Ready Player One by Ernest Cline. New York: Crown Publishers, 2011.
Imagine a future where people live almost entirely immersed in a virtual world, escaping from an increasingly ugly reality. In the OASIS, people can shop, play, travel and even attend school in a vast utopia. Now, imagine that future society obsessed with the 1980’s. That is the world of Ready Player One by Ernest Cline.
It is 2044, years since the death of multi–billionaire James Halliday, creator of the OASIS. Halliday died with no heirs and left his entire fortune to the person who can solve the fiendishly difficult puzzles, or Easter eggs, he has hidden in the OASIS. Halliday loved the pop culture of the 80’s, so millions of hopeful egg hunters, nicknamed “gunters,” immerse themselves in the popular culture of that decade. Wade Watts is just another teen gunter watching endless episodes of 80’s sitcoms and memorizing scripts of John Hughes’ movies when he stumbles upon the solution to the first part of the puzzle and the race to complete the quest is underway. But with billions of dollars at stake, the danger is not only virtual. There are those who will kill to get their hands on the money and control of the OASIS.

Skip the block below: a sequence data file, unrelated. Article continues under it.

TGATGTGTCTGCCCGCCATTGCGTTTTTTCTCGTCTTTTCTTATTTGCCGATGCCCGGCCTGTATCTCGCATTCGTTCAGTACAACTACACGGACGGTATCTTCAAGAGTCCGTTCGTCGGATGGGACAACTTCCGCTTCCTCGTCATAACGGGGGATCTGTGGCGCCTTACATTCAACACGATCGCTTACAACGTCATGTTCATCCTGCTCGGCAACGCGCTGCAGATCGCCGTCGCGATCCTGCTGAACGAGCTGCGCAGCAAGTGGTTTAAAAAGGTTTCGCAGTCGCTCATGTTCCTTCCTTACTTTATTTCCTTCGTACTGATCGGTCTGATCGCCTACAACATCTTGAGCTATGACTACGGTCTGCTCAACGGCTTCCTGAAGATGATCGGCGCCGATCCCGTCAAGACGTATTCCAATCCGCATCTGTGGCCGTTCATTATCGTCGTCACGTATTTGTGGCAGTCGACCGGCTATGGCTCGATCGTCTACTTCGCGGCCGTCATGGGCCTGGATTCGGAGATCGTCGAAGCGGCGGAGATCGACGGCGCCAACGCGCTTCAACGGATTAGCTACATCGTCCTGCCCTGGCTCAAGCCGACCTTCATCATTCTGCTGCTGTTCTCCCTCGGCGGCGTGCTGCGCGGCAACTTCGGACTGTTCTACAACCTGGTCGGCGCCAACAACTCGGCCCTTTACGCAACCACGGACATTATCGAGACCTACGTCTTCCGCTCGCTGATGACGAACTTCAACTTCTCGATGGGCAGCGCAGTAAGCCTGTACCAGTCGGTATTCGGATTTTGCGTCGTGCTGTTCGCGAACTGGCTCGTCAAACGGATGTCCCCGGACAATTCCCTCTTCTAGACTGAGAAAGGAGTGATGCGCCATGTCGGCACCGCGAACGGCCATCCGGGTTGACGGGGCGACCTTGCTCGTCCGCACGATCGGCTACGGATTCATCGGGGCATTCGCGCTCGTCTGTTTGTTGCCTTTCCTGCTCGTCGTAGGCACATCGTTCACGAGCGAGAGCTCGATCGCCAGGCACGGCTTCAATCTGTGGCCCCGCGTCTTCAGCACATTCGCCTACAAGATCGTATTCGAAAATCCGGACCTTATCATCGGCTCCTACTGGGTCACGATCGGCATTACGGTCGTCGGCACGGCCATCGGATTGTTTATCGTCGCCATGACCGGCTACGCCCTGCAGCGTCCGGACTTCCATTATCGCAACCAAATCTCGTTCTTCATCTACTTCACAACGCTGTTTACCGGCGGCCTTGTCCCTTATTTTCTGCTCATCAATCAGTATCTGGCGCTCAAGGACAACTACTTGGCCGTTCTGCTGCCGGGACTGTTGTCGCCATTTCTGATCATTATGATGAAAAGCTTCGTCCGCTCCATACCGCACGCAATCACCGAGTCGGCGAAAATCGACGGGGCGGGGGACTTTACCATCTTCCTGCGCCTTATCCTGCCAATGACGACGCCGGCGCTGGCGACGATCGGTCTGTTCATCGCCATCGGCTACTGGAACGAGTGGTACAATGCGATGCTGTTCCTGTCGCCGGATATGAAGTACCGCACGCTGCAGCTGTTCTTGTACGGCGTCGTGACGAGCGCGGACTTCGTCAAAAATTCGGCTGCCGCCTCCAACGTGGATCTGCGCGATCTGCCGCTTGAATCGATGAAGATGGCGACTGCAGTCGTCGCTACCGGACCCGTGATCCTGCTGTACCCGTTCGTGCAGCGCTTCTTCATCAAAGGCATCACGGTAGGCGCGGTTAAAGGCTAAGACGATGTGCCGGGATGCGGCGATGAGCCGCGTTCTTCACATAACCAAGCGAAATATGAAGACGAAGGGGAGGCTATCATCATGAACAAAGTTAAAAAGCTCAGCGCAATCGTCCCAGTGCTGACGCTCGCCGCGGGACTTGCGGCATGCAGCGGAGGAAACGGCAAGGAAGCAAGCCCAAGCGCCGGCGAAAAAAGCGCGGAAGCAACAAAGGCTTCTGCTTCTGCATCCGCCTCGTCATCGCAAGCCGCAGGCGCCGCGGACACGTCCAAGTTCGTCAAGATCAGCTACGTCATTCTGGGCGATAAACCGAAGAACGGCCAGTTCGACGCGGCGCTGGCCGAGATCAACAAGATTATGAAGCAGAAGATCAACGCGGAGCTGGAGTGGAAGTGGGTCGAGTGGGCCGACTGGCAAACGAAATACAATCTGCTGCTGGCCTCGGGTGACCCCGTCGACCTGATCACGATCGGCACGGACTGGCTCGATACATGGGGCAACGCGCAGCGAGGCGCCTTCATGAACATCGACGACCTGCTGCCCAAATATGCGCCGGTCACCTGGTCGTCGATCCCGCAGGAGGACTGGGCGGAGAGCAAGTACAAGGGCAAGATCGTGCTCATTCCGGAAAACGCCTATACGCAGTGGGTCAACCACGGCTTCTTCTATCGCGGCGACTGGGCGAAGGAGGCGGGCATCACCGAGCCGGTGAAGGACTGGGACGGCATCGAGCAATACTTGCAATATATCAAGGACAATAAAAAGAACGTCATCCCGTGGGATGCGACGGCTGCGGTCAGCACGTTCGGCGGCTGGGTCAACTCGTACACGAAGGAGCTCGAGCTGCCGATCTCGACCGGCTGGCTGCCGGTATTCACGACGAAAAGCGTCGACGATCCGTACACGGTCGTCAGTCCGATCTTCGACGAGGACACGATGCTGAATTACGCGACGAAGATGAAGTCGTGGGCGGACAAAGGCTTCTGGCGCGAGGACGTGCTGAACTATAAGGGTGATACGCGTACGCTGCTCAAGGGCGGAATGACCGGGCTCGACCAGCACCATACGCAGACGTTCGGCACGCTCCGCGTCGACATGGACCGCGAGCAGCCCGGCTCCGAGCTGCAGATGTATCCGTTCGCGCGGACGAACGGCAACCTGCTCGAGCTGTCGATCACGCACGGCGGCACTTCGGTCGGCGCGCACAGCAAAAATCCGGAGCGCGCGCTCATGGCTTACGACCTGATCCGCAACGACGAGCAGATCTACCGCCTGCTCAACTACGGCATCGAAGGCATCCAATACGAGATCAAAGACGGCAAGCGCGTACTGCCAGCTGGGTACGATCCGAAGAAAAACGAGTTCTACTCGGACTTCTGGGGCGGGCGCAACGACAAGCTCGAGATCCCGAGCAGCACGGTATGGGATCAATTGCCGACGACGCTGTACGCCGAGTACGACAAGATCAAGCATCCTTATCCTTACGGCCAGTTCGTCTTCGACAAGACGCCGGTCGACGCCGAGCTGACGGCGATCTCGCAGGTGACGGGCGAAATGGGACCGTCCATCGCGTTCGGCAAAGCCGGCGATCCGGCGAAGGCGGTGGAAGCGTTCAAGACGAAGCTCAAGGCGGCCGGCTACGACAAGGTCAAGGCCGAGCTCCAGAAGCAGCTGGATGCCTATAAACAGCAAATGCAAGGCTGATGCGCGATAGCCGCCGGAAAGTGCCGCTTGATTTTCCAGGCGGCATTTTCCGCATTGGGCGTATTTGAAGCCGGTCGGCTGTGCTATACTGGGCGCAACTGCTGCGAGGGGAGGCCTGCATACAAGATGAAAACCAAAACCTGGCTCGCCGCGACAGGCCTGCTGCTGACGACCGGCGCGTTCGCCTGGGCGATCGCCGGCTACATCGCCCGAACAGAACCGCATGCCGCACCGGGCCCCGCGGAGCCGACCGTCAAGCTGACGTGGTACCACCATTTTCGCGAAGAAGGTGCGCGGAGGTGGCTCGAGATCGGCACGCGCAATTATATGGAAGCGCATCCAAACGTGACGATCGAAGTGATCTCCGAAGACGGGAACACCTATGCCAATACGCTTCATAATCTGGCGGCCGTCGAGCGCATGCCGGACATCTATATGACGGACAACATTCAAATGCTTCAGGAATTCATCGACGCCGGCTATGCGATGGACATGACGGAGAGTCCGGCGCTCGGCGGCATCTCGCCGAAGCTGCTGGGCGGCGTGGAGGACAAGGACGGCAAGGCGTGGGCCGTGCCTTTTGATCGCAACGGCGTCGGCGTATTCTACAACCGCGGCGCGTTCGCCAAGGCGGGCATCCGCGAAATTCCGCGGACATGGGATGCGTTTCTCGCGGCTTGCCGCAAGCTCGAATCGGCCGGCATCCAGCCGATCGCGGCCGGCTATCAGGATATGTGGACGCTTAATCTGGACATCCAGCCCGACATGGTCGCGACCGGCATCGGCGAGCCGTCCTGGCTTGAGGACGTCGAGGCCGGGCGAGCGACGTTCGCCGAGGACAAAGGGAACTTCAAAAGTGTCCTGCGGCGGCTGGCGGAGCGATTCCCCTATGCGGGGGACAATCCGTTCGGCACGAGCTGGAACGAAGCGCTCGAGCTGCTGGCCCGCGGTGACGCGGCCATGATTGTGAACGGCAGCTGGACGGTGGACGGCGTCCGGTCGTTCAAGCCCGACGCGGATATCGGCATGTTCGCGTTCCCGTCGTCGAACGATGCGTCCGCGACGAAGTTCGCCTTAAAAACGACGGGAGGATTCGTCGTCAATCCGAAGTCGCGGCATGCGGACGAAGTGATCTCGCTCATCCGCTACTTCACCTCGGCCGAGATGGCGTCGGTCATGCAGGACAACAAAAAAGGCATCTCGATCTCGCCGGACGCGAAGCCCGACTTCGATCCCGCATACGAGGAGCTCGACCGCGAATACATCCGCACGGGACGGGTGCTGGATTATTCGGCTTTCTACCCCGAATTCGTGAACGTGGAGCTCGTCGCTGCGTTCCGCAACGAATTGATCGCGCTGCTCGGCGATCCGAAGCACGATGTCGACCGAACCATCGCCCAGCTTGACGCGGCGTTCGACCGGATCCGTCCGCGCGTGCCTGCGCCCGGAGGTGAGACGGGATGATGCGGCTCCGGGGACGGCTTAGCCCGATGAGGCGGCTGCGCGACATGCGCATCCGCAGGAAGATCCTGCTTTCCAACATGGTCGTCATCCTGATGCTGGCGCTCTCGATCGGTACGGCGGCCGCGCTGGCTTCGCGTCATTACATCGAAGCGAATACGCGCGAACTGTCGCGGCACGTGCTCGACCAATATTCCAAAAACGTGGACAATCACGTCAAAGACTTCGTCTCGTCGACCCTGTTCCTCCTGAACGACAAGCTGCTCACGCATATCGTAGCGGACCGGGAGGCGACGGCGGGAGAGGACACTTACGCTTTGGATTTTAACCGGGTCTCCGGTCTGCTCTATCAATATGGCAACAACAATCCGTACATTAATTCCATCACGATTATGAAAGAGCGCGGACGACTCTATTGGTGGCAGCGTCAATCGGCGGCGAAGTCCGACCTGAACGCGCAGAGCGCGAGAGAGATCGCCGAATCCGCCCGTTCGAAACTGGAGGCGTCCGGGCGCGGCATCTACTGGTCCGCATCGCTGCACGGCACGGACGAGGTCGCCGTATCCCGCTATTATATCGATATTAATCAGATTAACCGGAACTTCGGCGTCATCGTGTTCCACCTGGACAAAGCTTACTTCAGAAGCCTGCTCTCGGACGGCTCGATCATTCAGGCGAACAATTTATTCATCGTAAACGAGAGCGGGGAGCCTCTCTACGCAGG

While the story is set in a dark, forbidding future society, this is not a weighty dystopian novel. Nor is it only appealing to geeks, despite the importance of gaming for the narrative. The dystopian future serves only to provide a plausible setting for a culture where people spend as much time as possible escaping into a virtual world. As someone who attended high and college in the 80’s, I thoroughly enjoyed the chance to indulge in nostalgia for the popular culture of my youth, and the fast-paced action left me unable to put this book down. All in all, Ready Player One is a fun, light read that will appeal to geeks and non-geeks alike.